A good education is an investment. However, many prospective students might not be willing or able to pay the outrageous cost of tuition for universities outside their home state. This system of jacking up out-of-state tuition unfairly excludes students looking for the experiences only a specific university can provide.
Luckily, the University of Nebraska-Lincoln is addressing this issue. Throughout 2018, the Nebraska Commission of 150 engaged in a dialogue about the future of UNL. The members of this commission, which includes over 150 faculty, staff, students, alumni and community members appointed by Ronnie Green, recently released their report outlining a refined vision and new goals for the school.
One such goal was to be the first university to have one base tuition for all students, both in state and out of state. This would be a huge step toward expanding accessibility to prospective nonresident students and putting UNL on the map as a destination for students outside the state of Nebraska.
The university should work toward achieving this goal and lead the way for other institutions by getting rid of higher prices for out-of-state tuition. An equal tuition for all would improve accessibility and affordability while also encouraging more nonresidents to attend UNL.
The gap between in-state and out-of-state tuition is unfair to nonresidents. While UNL has the second lowest gap between in-state and out-of-state tuition in the Big Ten at about $15,795 annually, this gap is still far too high. Students who want to come to Nebraska from outside the state have to pay three times as much as residents for the exact same education.
This difference between in- and out-of-state tuition rates makes a four-year degree from the University of Nebraska $63,180 more expensive for nonresidents than for Nebraskans. Scholarships can only go so far, and this high price tag excludes many nonresidents who can’t afford the difference.
By setting one baseline tuition rate, UNL could attract a wider spectrum of students to admit. UNL is currently under the national average in ethnic diversity, and Nebraska residents make up 82 percent of the undergraduate student body. Admitting students from more diverse states would likely help accomplish this goal.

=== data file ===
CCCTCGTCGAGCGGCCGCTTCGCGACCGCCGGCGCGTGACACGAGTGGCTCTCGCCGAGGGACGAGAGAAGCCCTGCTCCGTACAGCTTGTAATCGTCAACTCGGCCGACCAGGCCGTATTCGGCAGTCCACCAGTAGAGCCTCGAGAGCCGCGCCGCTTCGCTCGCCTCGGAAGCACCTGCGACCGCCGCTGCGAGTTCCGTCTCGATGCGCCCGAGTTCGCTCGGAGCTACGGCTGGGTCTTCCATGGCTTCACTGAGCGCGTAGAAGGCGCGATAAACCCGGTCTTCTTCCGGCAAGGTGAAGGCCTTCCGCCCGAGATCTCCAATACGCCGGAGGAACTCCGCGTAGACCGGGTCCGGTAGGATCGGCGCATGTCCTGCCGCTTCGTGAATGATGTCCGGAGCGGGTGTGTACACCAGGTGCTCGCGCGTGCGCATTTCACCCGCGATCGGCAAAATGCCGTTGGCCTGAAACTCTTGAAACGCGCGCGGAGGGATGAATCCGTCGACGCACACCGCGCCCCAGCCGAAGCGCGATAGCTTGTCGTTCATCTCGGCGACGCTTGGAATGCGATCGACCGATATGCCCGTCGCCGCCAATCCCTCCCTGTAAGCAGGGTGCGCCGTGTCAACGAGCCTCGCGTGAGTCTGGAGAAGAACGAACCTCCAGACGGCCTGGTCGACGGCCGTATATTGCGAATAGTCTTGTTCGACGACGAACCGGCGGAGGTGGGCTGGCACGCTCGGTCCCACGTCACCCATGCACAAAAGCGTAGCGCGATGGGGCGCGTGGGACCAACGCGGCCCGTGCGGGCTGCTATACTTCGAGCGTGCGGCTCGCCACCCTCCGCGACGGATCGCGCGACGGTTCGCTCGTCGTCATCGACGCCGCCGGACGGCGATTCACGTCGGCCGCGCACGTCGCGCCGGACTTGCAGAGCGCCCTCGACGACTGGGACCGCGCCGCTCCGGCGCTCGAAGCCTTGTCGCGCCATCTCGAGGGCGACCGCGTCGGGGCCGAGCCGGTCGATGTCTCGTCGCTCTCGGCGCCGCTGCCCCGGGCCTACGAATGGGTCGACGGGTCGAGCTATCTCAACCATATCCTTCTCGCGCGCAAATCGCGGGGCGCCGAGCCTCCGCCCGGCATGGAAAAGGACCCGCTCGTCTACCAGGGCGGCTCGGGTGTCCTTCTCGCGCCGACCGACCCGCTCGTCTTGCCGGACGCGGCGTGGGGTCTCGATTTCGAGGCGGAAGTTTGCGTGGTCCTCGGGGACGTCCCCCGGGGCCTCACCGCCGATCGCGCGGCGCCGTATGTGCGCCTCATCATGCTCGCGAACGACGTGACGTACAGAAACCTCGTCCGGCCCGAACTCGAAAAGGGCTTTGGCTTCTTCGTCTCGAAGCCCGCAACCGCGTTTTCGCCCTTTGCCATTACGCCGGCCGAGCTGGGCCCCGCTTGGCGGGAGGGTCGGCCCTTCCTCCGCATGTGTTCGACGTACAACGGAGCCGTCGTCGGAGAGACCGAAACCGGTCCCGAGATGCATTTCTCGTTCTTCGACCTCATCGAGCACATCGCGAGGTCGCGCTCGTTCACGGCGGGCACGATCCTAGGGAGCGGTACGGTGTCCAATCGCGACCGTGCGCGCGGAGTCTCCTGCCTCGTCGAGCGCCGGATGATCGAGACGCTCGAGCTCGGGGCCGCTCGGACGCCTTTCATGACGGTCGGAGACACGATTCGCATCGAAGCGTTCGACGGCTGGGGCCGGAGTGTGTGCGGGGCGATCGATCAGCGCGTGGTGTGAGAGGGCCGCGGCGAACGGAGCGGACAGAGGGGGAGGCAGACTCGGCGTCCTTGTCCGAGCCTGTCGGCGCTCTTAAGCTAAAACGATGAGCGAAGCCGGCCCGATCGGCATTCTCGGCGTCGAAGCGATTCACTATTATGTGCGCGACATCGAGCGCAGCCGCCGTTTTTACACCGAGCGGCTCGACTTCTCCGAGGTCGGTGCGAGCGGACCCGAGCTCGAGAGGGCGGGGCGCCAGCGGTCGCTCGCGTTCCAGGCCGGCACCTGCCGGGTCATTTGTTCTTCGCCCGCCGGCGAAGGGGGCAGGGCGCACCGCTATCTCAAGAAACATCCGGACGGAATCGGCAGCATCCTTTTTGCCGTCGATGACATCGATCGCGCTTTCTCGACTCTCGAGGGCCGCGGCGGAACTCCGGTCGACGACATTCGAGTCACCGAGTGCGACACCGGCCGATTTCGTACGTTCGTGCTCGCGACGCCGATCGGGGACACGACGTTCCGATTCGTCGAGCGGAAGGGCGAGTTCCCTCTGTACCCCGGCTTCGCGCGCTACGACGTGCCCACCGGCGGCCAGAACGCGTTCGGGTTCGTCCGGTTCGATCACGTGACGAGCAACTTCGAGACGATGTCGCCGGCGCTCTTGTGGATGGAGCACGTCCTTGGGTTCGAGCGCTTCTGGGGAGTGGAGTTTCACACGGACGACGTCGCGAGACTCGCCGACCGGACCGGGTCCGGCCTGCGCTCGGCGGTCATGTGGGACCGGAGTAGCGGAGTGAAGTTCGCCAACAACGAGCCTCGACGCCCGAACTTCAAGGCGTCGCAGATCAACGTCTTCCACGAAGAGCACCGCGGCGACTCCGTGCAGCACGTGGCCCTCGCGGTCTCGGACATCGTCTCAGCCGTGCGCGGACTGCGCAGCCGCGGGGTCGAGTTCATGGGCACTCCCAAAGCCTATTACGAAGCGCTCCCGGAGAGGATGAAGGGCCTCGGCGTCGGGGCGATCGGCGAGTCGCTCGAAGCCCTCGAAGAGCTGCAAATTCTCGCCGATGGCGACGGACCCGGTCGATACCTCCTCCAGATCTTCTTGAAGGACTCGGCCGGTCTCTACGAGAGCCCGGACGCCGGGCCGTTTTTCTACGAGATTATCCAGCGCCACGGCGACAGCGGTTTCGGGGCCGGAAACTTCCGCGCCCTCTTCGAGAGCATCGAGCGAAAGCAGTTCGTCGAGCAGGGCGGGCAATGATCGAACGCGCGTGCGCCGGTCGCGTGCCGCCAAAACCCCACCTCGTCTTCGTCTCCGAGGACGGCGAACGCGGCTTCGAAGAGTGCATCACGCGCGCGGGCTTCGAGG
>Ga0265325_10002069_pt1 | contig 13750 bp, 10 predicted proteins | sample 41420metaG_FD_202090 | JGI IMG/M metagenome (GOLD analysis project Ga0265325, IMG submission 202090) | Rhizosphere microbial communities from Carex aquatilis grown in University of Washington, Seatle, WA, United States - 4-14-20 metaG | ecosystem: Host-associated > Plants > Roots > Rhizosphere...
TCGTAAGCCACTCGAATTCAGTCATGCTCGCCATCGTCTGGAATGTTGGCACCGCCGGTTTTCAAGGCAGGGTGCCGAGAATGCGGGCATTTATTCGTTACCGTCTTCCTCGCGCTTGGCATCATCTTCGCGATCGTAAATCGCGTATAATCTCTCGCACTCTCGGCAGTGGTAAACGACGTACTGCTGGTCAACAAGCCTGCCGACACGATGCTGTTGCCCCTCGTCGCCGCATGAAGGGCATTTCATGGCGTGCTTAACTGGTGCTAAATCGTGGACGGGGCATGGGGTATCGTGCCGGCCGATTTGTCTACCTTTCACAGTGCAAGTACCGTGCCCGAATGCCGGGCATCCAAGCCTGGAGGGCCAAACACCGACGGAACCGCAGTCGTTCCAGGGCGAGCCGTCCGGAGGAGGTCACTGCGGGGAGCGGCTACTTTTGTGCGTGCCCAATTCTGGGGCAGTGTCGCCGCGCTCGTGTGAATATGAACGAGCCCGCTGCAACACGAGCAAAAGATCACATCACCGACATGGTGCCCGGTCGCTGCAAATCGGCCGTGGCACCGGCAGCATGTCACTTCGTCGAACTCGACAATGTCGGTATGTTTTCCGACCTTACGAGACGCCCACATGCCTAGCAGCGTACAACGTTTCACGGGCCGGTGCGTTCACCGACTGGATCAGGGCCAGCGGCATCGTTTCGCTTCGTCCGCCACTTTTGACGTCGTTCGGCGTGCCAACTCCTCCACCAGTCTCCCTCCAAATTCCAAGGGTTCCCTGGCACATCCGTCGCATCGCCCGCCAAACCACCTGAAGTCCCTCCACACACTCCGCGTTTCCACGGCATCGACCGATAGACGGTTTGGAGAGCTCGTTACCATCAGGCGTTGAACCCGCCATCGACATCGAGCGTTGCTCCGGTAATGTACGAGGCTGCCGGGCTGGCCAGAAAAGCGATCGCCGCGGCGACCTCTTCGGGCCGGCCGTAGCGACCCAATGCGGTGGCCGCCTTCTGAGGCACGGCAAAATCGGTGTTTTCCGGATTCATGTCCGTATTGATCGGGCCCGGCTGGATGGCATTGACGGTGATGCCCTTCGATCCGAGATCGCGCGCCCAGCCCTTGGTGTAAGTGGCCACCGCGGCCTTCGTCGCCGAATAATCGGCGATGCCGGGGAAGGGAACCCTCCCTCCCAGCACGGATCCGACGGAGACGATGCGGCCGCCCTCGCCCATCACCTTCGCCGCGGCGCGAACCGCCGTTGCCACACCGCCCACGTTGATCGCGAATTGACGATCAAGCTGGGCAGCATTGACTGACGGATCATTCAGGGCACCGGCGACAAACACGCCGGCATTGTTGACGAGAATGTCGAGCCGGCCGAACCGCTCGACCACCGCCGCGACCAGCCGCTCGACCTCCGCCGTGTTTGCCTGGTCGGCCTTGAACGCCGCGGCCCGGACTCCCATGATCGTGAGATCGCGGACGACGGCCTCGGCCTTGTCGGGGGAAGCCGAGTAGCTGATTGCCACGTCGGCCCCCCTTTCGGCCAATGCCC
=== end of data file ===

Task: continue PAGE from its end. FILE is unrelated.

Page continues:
Aside from diversifying campus, creating a single base tuition rate would also help students whose home states can’t provide the opportunities UNL does.
In many cases, students have to go out of state to find the right college for them. For example, students from South Dakota make up three percent of UNL’s undergraduates. This is likely because South Dakota lacks a university of the same size as UNL, so students seeking the experiences of a large university choose to travel south for school. However, that also means they are subject to higher tuition rates despite their own state not having the resources they need.
One of the reasons universities don’t currently set one tuition rate is that out-of-state tuition compensates for the fact that these students are paying taxes in states other than Nebraska. The extra money they pay for tuition is necessary for bolstering budgets that can’t be supported by federal funding and in-state tuition.
Because of this, dropping out-of-state tuition will likely result in tuition rises for Nebraska residents. While it might be said that an increase in tuition for native Nebraskans is an unreasonable price to pay for more nationwide inclusivity, the opinions and perspectives of students from outside the confines of Nebraska are required to be a world-class institution. Currently, UNL is maintaining the status quo without having a robust number of out-of-staters rather than simply decreasing out-of-state tuition.
While there are alternative methods to lure out-of-state students, evening the tuition is almost certainly an effective option. Though other Big Ten schools have been able to draw in nonresident students despite the extra cost, Nebraska has yet to prove it can do so without taking new approaches to appeal to nonresidents. It would be nice to imagine students coming to Nebraska simply for our academic and athletic prowess, however UNL needs to find a new way to attract out-of-state students in order to have a dynamic and diverse student body. Equalizing tuition would likely be an effective option to get more out-of-staters.
Out-of-state tuition is a clear form of exclusion that survives due to its profitability. UNL has an opportunity to not only improve accessibility and affordability, but also be the first college with one inclusive tuition. This would be a wonderful step toward UNL becoming a world-class institution with a diverse student body that is accessible to all students, not just those who are already here.